For the first Lens-Artists Challenge of 2021, Tina Schell asks us to share favorite images or favorite experiences in the last year. You can read her entire challenge post here. For a year of spending much time at home, I realize that I have quite a backlog of images, mostly due to a long trip in the great northwest where we safely visited many of our national parks and other venues that are out in the fresh air. One of my favorite images for the year features a bridge and a train, both favorite subjects of mine. The image was captured with my Mavic Air drone. It features the Highline Bridge, a long trestle bridge that carries trains high over the Sheyenne River Valley at Valley City, North Dakota.
On our trip across the northern tier of states from North Dakota to Washington, our stop at Glacier National Park didn’t leave me with many beautiful mountain images as the smoke from those western wildfires permeated the park on the day of our visit. This view of Saint Mary Lake allowed me to get a bit creative in blue-toning those smoky mountains in the background. I appreciated very much one reader’s comment, “Could be the cover of a fairy tale or a fantasy novel.”
In the spring of 2020, we discovered a new (to us) park in Fargo, Orchard Glen. Situated along the Red River, it is a wonderful place to enjoy a summer day. In the fall, the fruit orchard is available for community residents to pick for only the cost of the time it takes to do the picking. No commercial enterprises are allowed, only residents are allowed to pick from the several varieties of fruit trees for personal use.
During our recent western states trip, we purposely picked scenic byways rather than Interstates for our travels. On our way through Wyoming, after leaving the Grand Tetons, we were on our way to Devils Tower. Since it’s a long drive, we picked the shortest route recommended by Google’s Maps program. We were amazed to discover that the road is also a scenic byway, the Wind River region. It was a total surprise to see the beautiful scenery along the way.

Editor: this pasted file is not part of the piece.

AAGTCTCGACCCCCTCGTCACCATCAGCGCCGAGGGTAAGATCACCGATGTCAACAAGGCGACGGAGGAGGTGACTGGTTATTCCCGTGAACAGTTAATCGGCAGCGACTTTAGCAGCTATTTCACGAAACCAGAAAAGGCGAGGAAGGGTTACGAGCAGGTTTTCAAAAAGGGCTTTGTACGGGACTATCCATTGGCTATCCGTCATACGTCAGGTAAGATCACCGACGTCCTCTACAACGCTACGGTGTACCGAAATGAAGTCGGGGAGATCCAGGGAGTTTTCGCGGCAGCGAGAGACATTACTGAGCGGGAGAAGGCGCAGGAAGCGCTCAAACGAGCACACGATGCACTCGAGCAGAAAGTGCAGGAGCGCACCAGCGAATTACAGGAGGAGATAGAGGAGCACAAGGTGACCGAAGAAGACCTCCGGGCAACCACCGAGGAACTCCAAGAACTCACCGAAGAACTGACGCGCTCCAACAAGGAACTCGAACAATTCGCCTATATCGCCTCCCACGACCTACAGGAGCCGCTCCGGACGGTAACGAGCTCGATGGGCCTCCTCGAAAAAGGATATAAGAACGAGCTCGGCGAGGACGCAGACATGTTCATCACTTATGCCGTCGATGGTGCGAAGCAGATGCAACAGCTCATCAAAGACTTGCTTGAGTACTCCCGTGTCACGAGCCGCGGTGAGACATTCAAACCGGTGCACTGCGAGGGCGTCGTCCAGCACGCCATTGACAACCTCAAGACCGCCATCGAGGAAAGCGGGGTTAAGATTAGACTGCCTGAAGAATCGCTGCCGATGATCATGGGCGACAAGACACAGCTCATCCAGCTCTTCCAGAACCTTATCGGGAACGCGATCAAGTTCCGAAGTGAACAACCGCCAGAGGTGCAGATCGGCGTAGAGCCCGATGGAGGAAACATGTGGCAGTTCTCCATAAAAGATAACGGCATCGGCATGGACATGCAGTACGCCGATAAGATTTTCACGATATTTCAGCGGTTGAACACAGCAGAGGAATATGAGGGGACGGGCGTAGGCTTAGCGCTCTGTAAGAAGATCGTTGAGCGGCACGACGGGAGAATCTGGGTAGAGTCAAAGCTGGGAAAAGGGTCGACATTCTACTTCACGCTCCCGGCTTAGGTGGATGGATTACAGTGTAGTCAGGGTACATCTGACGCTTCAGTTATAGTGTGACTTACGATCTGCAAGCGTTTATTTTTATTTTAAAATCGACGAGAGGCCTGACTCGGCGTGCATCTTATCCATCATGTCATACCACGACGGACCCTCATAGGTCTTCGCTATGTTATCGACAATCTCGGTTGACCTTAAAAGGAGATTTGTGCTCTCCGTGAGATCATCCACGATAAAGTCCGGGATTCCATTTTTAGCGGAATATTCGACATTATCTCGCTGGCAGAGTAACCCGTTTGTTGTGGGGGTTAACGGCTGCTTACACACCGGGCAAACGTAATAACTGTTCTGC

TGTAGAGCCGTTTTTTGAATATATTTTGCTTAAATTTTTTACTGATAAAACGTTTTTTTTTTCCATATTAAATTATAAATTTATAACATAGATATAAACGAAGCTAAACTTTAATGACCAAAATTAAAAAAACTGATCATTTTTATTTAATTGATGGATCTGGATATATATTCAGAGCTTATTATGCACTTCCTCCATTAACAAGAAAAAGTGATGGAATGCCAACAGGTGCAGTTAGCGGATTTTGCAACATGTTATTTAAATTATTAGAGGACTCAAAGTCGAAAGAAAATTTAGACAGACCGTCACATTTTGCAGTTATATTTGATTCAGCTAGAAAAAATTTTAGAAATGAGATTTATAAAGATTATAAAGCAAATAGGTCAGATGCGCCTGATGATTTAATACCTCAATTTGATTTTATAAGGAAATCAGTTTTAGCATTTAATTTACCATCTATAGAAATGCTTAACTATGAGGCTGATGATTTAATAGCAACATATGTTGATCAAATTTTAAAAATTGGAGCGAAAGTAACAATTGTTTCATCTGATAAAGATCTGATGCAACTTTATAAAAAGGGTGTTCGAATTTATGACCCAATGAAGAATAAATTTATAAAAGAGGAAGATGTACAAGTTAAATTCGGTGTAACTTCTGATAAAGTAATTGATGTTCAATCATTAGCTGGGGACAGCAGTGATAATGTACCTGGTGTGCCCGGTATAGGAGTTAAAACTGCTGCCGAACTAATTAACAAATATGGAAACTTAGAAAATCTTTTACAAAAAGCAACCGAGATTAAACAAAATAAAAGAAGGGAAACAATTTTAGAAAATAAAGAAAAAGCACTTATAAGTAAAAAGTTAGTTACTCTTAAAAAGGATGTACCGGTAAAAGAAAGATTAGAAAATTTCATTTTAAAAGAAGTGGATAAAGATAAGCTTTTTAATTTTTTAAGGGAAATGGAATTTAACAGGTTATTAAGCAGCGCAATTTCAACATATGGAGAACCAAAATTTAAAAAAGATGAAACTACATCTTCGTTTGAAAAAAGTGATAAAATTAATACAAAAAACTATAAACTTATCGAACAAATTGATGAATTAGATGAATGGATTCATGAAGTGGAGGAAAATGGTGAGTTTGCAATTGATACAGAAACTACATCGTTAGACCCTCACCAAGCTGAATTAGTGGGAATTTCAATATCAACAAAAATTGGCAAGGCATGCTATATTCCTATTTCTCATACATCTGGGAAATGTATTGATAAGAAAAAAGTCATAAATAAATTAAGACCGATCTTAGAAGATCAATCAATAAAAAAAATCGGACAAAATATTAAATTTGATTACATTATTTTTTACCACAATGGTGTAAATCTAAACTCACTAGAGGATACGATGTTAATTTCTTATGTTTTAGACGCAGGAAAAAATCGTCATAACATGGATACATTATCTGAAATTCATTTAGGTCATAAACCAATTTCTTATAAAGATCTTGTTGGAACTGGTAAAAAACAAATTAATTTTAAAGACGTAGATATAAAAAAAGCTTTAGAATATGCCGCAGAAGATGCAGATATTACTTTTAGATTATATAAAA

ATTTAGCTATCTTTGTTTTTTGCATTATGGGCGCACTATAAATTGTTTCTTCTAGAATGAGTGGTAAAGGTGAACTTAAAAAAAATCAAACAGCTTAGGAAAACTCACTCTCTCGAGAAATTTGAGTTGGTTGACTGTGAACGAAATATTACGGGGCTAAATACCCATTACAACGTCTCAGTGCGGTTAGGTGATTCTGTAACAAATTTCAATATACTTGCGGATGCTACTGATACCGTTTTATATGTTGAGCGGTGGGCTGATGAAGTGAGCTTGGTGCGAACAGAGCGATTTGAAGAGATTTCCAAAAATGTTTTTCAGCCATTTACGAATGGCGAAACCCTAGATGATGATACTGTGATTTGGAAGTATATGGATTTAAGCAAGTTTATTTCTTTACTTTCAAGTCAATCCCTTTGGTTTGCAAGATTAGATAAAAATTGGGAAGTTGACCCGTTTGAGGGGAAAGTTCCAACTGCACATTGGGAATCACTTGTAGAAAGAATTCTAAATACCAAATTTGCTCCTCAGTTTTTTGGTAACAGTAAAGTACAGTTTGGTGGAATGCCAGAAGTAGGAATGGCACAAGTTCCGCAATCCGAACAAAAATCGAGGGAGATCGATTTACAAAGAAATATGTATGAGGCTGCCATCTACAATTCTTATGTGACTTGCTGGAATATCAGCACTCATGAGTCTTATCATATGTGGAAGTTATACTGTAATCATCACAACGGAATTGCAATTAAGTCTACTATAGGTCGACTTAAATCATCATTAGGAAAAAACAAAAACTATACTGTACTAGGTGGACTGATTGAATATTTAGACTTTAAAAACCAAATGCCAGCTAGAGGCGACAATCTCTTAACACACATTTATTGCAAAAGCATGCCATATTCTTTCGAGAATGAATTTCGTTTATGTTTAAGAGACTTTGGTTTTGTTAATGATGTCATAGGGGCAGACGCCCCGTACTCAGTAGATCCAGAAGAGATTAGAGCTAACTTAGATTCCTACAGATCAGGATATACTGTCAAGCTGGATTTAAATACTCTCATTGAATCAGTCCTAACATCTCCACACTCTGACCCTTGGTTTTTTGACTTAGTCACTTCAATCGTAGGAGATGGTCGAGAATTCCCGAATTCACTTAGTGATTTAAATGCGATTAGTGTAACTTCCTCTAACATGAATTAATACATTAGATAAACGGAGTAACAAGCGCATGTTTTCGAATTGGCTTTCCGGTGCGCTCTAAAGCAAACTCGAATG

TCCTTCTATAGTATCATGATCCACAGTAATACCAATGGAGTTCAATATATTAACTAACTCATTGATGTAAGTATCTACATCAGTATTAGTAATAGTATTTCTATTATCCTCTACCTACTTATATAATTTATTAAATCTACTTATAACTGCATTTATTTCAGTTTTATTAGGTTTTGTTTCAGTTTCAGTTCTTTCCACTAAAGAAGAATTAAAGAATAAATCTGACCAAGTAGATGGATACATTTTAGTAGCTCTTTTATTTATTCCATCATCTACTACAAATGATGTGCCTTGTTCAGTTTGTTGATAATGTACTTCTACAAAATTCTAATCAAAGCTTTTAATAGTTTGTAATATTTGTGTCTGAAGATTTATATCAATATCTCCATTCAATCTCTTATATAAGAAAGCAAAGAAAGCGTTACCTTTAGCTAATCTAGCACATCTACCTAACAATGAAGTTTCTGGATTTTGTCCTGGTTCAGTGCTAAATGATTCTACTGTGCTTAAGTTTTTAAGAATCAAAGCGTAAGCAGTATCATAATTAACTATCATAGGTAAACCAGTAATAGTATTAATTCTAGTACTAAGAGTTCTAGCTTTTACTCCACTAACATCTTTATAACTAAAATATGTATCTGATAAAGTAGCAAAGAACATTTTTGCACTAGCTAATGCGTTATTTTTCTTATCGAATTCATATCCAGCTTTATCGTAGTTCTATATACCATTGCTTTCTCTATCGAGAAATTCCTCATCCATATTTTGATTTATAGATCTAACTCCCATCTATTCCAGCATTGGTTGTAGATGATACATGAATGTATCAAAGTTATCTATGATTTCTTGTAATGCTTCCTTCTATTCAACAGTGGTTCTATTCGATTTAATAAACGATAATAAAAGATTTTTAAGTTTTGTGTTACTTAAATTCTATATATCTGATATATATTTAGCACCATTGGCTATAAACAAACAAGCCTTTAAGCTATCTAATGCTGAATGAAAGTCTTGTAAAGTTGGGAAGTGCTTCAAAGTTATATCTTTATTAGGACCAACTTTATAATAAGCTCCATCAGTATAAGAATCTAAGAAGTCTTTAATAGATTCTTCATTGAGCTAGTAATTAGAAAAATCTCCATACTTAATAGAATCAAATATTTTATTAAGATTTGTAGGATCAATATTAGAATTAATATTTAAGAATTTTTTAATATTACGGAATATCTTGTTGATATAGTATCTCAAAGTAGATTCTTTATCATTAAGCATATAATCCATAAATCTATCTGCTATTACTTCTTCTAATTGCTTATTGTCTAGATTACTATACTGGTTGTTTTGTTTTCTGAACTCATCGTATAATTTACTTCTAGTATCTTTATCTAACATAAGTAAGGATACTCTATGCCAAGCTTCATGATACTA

Coldwater Lake is brand new in geologic time. It was created in 1980 when Mount Saint Helens erupted and volcanic mud blocked a section of Coldwater Creek. As runoff from the mountains continued to flow down the creek, the area behind the blockage created a dam that eventually filled until the water could flow over the blockage. Coldwater Lake is one of several new lakes created by the eruption.
Diablo Lake is a man-made lake on the Skagit River in Washington. The Diablo Dam, one of three hydro-electric dams on the river, helps to provide the electricity needed to power Seattle and suburbs. That green color is caused by glacial action grinding rocks into a fine powder. The powder is greenish and especially on sunny days, that unusual color for a lake gave this panoramic image a unique look.
While I am sharing favorite images in Washington, the Reflection Lakes provide a nice foreground reflection of Mount Ranier. We found it interesting that the closer we got to those western wildfires, the less we were bothered by atmospheric haze. I think the prevailing winds carried the smoke southeast of our route. We did skip Crater Lake in Oregon as that park was in the vicinity of Oregon’s largest fires.
One of North Dakota’s major agricultural products is generated by the sunflower. In the fall of 2020, there are plenty of sunflower fields to choose from. On a late afternoon, we stopped by a nearby field to gather some images of the field. I liked the result of this sunflower portrait so much, I had it printed on metal to hang in our living room.
In the spring of 2020, I acquired a new cell phone. Regular readers know of my weekly Cellpic Sunday where I share an image captured with a cellular phone. One of the features of the Samsung S20U is its advanced camera features, and it’s one of the reasons I purchased the Ultra version with its capability to deliver 108 Megapixel images and excellent low-light handling. I don’t do much with still-life images but I wanted to challenge the camera’s low-light abilities so I created this scene. I mounted the camera on a tripod and lit the scene with two LED candles (very low light similar to votive candles.) This image was captured with a 1-second exposure at f/1.8, 1000 ISO. Other than cropping the image to a square format and reducing its pixel count for publication, the image is straight out of the camera.
In the spring, the Arizona desert comes to life, especially when the previous months were a bit wetter than normal. My favorite feature of this image is the delicate structure and color of the petals on this cactus blossom. This photo, like the sunflower, ended up on a metal print. I was really pleased with how the metal translates from a computer screen to a printed format.
Thanks again to Tina and the Lens-artists team for providing a platform to share our work. I am looking forward to meeting another year’s worth of challenges.